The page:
A very short post now, for once…
As we just finished speaking about ‘Gesundheit!’, a funny German word, let me tell you right away also my Best German Joke – actually the only German joke I know, but I’m sure it is the one I like best anyway for I still remember it from when I was a little girl:
It’s in Berlin, after the end of World War II.
A lot of work is going on, for Berlin has been heavily destroyed by the bombs, and needs to be rebuilt.
Many volunteers, women as well as men, are employed on numerous constructions sites here and there all over the place.
A Very Important Visitor from abroad, a diplomat, is being shown around by someone who knows good English and is aware of whatever in the German culture will seem peculiar to non-Germans.
They arrive at a big construction site, so big that the whole compound has been walled in, for the work inside not to be disturbed. The guide brings the VIP near the wall and explains to him that on the other side of that wall, hundreds and hundreds of workers are working day and night .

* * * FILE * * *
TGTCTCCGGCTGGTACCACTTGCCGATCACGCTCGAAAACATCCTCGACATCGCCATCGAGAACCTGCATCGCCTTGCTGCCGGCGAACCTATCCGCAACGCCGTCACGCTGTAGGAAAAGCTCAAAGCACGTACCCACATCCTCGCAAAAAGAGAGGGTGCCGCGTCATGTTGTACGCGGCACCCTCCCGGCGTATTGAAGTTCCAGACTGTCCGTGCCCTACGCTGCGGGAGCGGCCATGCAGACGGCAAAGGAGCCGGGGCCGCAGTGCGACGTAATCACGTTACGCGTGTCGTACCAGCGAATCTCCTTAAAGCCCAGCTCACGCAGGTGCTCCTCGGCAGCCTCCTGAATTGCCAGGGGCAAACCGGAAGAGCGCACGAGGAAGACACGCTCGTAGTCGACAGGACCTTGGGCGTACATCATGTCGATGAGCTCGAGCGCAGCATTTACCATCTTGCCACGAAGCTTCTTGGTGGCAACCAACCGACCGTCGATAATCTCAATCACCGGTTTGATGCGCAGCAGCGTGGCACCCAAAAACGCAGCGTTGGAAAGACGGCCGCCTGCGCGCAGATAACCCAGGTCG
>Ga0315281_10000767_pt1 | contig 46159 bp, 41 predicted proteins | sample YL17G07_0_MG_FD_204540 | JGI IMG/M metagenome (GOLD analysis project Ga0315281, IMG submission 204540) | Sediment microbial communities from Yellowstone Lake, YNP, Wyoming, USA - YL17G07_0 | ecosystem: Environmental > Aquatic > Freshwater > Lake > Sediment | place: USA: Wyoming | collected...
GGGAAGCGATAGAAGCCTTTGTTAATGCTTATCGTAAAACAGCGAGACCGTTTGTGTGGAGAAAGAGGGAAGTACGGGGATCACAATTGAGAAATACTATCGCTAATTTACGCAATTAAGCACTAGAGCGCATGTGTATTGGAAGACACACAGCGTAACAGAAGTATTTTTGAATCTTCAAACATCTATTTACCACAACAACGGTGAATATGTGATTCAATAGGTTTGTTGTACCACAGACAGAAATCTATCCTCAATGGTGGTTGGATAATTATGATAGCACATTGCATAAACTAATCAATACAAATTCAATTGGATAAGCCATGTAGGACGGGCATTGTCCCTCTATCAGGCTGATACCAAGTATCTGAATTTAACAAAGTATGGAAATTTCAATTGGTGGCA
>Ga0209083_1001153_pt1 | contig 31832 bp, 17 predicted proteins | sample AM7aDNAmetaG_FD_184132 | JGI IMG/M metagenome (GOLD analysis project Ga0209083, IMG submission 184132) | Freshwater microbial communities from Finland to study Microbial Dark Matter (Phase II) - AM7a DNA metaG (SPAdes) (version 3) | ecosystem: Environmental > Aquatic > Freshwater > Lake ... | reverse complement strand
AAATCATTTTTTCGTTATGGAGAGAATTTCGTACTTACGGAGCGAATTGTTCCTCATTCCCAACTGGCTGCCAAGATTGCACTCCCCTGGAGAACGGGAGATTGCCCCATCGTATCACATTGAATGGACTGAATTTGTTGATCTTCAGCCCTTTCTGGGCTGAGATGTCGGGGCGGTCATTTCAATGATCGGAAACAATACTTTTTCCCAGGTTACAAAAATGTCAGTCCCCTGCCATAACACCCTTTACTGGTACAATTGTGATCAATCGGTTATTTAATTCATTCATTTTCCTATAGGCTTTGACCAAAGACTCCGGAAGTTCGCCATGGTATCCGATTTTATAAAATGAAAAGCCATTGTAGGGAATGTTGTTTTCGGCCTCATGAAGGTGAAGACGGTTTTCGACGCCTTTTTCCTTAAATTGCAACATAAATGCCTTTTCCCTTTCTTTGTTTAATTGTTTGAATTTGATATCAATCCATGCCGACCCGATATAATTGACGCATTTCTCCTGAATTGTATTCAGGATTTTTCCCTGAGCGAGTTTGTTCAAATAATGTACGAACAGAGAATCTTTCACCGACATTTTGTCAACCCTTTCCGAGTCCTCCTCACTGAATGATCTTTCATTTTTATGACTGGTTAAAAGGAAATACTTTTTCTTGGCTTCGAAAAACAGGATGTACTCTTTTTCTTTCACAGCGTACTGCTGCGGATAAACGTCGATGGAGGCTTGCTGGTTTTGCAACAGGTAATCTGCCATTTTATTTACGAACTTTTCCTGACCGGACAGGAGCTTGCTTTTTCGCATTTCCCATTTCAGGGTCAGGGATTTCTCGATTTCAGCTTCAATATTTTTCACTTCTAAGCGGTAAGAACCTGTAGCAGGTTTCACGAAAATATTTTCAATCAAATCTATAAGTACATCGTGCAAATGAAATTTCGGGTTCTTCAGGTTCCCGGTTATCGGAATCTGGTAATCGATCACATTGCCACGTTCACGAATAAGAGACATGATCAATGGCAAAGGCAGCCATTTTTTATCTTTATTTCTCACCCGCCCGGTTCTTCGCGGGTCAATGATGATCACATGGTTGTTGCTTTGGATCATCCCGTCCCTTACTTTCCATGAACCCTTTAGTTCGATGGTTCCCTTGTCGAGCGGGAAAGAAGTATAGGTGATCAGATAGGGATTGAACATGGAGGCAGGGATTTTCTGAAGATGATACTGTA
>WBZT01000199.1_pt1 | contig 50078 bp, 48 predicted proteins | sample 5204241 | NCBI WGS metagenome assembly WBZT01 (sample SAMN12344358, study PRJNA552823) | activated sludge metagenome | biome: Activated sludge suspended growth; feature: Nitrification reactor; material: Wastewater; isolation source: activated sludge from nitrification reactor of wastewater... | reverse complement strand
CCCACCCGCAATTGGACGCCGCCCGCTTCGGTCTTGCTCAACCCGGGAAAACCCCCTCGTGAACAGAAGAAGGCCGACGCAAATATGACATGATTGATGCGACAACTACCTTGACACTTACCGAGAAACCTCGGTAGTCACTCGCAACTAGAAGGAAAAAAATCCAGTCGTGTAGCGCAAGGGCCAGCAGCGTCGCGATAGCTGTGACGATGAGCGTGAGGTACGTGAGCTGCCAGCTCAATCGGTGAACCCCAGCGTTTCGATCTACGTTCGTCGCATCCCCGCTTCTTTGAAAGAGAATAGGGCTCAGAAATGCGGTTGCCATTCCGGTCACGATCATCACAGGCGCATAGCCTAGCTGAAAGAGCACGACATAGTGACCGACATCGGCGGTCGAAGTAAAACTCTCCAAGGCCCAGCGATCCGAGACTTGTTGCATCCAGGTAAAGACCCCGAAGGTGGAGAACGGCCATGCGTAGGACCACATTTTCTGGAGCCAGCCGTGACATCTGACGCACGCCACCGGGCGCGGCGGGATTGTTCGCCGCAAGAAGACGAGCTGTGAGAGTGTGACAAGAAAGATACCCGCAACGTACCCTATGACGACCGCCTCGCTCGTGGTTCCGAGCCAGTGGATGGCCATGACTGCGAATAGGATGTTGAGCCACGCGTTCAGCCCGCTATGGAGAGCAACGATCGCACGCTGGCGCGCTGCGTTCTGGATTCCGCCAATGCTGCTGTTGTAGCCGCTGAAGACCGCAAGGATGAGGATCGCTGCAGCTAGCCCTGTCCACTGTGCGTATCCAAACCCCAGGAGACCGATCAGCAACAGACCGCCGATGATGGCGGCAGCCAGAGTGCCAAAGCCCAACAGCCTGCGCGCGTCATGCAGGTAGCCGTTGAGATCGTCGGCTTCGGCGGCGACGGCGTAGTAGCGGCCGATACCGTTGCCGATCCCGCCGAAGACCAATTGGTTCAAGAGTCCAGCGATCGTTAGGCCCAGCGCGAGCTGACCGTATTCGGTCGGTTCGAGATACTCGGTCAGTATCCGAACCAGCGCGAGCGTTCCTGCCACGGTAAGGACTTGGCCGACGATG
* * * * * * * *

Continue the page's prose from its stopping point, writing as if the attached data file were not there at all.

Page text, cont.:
The VIP smiles obligingly, and remarks:
‘Well, the work seems to be advancing quite fast actually, you already have trains going in there!…’
Perplexed, the guide answers:
‘Sorry, sir, you are mistaken, we haven’t got any train in there at all, far from it, it’s still a big construction site only.’
The visitor frowns, wondering what the guide is trying to hide by lying:
– Please don’t take me for a fool… Anyone could hear the sound of a train going on the other side…’
– But there is no train whatsoever, sir, I can assure you!
– Come on, why are you denying it! Don’t you hear it yourself?!
– I’m sorry, sir, I don’t know what you are talking about!
– So, can you tell me what that sound is, then?!?
And the visitor pulls angrily his guide closer to the wall, so that both of them can put their ears on the enclosure.
The guide listens for a minute, and then faces again the VIP, shaking his head with an apologetic expression:
– Oh no, sir, it is not a train… You know, the German people are always very disciplined in their work, and they are very polite too. So on the other side of this wall you have these hundreds of people passing bricks to each other constantly, and so all the time while they are passing the bricks they are saying to each other, ‘Danke schön, Bitte schön, Danke schön, Bitte schön, Danke schön, Bitte schön, Danke schön, Bitte schön, Danke schön, Bitte Schön…’